It took three visits to Barcelona before we actually went inside La Sagrada Familia cathedral. When Lisa and I visited Barcelona during the summer after we had celebrated our first anniversary of marriage, La Sagrada Familia was not open for visitors. We saw it from the outside, and while it was interesting, it didn't look very much like a cathedral and Lisa didn't really like the architecture at all. (It looked like a sand drip castle on a grand scale.) Then, last year, when we visited Barcelona with our kids, we were put off by the long lines to buy (not cheap) tickets when for most cathedrals in Europe it is possible simply to walk in.
But this year we were with a group of IVCF students at the Study Abroad Launch (see previous post) and we had planned to go together as a group. So we finally went on a tour and were able to view the whole thing, inside and outside, including the basement gallery, which was a highlight for me.
La Sagrada Familia was commissioned nearly 150 years ago and it's central vision was shaped by Antonio Gaudi, who began work on it in the 1880s and died as a result of a tram accident in 1926. Since then, work has proceeded according to Gaudi's models and designs and vision, and though it is not completed the cathedral has been in use for the last few years. A few things struck me during this visit:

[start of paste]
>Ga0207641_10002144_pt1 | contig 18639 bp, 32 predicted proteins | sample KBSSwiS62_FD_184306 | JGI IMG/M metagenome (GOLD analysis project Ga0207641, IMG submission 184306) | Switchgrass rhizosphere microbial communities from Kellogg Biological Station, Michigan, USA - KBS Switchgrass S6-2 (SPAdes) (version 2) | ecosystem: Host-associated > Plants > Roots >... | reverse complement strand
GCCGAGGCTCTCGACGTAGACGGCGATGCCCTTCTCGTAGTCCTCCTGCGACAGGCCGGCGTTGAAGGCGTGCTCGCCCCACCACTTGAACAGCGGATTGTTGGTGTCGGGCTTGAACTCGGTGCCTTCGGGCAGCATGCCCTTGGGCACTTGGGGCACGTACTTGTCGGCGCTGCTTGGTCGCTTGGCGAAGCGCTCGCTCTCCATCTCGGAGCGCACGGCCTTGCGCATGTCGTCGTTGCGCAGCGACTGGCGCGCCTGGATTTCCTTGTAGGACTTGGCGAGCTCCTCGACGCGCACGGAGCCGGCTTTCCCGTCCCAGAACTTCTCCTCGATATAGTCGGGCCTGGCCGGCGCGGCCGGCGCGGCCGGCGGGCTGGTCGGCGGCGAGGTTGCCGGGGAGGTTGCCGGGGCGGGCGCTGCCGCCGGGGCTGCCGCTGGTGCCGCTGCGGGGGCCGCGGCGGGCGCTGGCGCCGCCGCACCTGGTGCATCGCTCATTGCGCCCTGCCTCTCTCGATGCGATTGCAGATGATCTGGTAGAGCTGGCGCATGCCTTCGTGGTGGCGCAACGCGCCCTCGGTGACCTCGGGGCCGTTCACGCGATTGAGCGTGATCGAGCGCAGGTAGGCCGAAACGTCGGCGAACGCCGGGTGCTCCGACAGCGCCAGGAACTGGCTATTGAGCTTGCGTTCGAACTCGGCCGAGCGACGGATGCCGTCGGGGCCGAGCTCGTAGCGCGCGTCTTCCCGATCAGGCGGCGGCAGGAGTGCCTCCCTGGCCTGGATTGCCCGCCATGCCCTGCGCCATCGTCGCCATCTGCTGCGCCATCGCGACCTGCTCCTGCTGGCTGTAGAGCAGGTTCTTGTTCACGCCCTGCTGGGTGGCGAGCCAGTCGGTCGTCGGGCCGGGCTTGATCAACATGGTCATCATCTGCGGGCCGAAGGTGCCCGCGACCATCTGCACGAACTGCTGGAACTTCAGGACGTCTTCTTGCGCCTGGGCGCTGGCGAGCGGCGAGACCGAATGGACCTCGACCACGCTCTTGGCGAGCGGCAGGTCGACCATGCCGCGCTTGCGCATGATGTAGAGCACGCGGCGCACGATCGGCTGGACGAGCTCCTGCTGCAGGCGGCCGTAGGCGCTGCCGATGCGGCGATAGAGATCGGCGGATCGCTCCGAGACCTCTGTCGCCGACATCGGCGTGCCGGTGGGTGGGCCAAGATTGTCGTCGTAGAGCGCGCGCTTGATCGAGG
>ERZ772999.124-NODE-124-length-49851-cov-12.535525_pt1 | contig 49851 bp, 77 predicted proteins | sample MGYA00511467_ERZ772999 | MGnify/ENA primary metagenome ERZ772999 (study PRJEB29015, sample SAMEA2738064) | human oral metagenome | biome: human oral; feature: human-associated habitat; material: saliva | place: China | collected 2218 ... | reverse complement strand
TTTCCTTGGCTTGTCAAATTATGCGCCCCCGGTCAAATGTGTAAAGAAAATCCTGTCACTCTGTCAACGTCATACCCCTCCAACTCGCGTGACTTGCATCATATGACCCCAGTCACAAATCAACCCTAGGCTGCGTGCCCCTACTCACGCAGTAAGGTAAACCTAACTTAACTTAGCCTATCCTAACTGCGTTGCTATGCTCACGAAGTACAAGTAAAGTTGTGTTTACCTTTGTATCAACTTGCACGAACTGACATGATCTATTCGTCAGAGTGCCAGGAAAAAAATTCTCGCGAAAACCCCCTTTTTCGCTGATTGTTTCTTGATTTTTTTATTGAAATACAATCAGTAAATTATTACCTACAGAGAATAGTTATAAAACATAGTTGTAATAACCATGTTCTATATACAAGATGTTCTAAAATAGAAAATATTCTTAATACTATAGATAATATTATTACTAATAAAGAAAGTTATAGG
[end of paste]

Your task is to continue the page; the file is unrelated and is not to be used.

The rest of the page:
(Above) The description (including in English) of how the Magic Square's cells add up to 33 in multiple ways, including all the rows, columns, and diagonals, as well as a number of other symmetrical pieces of the Magic Square.
(Left) This is a study of how the columns, to support the arches, change their cross section from circular to star-shaped, to rectangular to splitting into two square-shaped supports, to back to circular again. Every cross section has multiple axes of symmetry, and mathematical elegance.
Rich and Lisa Lamb